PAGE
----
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Learning about Deafblindness

Why Now?

If you’re visiting this website, you show some interest in learning how your clinical knowledge and expertise as an occupational or physical therapist might best be translated into meaningful action as a member of the educational team for a deafblind student. That’s always the best place to start: curiosity. As an occupational therapist who came to TSBVI with no experience related to visual impairment, I had to learn everything the old fashion way – by making mistakes. Faced with the needs of deafblind children who have trouble communicating (not all of them have trouble), and who have other disabilities that impede functional skill development, it was hard to know where to start. But all of us have to start somewhere, because there are students who need our help.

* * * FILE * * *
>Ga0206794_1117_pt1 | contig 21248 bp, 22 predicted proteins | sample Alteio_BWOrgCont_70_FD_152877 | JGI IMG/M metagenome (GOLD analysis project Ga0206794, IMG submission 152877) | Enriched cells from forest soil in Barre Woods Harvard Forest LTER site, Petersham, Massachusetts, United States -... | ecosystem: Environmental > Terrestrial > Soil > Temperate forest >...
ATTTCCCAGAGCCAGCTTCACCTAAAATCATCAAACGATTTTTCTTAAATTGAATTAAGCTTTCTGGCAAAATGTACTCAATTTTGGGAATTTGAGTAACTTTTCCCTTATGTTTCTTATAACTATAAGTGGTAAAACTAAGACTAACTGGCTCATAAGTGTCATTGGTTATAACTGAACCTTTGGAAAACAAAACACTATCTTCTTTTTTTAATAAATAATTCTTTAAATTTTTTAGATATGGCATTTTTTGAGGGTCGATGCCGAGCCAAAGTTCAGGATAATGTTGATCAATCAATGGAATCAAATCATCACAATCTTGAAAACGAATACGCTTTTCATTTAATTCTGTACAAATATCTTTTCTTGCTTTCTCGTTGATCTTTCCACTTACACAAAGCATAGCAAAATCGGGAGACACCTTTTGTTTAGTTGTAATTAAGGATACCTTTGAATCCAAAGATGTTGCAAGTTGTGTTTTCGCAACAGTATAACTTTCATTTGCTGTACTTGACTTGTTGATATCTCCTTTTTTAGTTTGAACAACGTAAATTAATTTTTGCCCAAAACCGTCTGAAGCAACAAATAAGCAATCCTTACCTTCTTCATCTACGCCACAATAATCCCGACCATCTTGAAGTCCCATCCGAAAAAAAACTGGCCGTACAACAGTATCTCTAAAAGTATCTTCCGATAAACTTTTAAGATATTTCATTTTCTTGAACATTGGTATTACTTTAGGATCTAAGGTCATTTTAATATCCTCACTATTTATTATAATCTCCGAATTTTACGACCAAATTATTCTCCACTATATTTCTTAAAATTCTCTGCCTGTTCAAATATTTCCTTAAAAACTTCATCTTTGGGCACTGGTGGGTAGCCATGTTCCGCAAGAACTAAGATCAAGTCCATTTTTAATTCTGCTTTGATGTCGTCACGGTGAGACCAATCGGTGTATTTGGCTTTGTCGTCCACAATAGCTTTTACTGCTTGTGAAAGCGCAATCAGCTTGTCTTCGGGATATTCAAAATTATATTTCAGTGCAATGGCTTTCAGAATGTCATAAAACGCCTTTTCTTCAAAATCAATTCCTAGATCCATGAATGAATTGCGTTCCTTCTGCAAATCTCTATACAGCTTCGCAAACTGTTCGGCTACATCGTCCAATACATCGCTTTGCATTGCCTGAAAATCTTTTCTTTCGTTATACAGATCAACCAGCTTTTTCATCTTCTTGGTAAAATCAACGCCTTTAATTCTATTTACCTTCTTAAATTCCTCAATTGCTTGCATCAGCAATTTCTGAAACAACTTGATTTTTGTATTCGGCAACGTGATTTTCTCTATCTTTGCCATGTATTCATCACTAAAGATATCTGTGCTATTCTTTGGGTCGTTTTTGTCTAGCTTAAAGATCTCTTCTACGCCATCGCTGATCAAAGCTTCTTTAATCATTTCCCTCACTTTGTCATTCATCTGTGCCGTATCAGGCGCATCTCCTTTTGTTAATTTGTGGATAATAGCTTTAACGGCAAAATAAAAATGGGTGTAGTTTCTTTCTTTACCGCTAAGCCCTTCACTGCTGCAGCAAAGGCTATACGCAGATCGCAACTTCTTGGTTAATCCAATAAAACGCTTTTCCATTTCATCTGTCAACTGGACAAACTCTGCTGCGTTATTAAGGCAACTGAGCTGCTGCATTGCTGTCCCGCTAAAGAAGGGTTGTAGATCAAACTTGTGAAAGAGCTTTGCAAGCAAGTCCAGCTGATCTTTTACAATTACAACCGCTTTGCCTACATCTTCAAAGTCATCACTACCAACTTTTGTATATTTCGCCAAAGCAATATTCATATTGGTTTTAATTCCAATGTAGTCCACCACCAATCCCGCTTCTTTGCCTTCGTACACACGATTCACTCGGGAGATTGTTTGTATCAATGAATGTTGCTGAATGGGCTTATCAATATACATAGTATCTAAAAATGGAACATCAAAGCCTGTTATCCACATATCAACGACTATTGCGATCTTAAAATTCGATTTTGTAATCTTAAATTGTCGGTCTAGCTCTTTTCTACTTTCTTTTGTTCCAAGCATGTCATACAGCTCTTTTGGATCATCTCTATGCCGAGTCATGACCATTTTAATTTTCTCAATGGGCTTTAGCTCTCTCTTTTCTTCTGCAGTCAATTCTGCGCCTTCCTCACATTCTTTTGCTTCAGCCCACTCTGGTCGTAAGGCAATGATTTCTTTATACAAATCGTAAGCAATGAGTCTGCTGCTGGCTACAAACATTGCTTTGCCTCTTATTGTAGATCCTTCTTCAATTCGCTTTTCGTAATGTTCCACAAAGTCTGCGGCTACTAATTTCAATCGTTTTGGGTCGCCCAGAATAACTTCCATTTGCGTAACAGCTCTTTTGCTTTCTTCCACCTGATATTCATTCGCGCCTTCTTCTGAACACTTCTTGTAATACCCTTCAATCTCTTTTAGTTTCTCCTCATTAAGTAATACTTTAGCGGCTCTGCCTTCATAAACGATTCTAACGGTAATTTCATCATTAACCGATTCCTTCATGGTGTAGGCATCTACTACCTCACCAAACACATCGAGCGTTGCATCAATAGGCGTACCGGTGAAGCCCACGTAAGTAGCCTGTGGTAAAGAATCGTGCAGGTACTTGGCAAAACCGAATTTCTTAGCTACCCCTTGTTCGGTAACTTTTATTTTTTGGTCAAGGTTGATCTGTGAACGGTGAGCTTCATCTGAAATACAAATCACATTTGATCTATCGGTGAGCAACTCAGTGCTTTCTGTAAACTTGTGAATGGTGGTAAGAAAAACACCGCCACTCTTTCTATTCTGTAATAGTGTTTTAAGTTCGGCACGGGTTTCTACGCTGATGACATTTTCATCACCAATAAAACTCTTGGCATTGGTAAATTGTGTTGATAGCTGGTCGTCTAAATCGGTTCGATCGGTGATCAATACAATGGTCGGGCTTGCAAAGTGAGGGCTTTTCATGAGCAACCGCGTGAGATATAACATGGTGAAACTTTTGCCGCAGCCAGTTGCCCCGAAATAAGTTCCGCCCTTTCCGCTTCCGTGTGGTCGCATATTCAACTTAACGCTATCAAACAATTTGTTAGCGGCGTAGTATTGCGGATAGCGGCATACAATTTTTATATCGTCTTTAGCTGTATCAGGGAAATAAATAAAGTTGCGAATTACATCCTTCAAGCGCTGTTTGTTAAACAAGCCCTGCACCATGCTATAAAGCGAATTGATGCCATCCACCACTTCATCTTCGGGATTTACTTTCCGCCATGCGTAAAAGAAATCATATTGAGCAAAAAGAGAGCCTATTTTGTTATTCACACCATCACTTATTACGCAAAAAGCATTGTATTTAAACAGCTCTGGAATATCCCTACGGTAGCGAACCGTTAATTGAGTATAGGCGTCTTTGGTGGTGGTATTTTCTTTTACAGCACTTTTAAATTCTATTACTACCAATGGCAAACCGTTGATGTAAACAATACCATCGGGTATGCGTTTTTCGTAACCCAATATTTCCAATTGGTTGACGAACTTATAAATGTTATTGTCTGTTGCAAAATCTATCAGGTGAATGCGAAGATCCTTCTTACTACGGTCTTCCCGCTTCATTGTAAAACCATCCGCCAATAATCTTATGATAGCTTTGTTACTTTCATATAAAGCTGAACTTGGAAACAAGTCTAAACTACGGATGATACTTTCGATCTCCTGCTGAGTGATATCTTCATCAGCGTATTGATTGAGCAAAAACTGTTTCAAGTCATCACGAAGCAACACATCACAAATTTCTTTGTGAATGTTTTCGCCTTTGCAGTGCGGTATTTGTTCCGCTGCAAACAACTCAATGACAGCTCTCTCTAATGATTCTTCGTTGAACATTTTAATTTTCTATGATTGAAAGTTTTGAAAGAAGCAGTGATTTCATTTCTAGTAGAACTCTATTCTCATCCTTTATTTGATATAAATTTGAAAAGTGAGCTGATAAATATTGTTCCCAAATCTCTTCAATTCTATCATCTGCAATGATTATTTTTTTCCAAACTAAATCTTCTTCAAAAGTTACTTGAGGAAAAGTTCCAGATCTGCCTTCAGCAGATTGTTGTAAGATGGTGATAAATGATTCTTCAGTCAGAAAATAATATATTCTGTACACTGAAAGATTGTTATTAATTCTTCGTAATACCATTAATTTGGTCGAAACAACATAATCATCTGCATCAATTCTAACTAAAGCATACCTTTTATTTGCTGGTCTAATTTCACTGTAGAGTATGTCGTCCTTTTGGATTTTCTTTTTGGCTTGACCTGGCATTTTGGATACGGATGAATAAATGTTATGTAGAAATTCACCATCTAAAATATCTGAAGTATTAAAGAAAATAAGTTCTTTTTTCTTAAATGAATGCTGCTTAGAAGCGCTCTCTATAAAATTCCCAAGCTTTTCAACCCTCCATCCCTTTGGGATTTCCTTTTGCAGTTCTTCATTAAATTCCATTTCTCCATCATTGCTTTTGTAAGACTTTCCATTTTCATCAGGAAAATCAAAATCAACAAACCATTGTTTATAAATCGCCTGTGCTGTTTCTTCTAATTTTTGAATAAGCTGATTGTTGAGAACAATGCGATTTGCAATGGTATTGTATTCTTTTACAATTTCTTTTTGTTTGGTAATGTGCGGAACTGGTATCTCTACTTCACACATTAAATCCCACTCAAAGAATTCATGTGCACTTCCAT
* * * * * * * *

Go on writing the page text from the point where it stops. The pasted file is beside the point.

Why This?

There’s nothing out there about synthesizing theoretical models and applying them to our work as therapists, about how to take what has been developed in educational settings, by educators, and use those ideas to inform the practice of PT and OT in the schools. There’s no concise information about how various visual conditions impact movement or learning, and no quick references for further reading that applies to us as therapists. This is my attempt to provide that. I hope it’s helpful.

Chris Anne Strickling, OT, Ph.D
TSBVI Deafblind Outreach Specialist

What to Expect?

Students with visual and hearing impairments are as individual and unique as their typically-developing peers. No two are alike! There are, however some features in the development of DB students that are different from what is expected in children who grow up being able to use vision and hearing to make sense of the world. And, in much the same way that DB children are often different from their sighted peers, the educational strategies used for them are often much more complex than those of their friends. Here what you might expect in terms of:

Some Causes of Deafblindness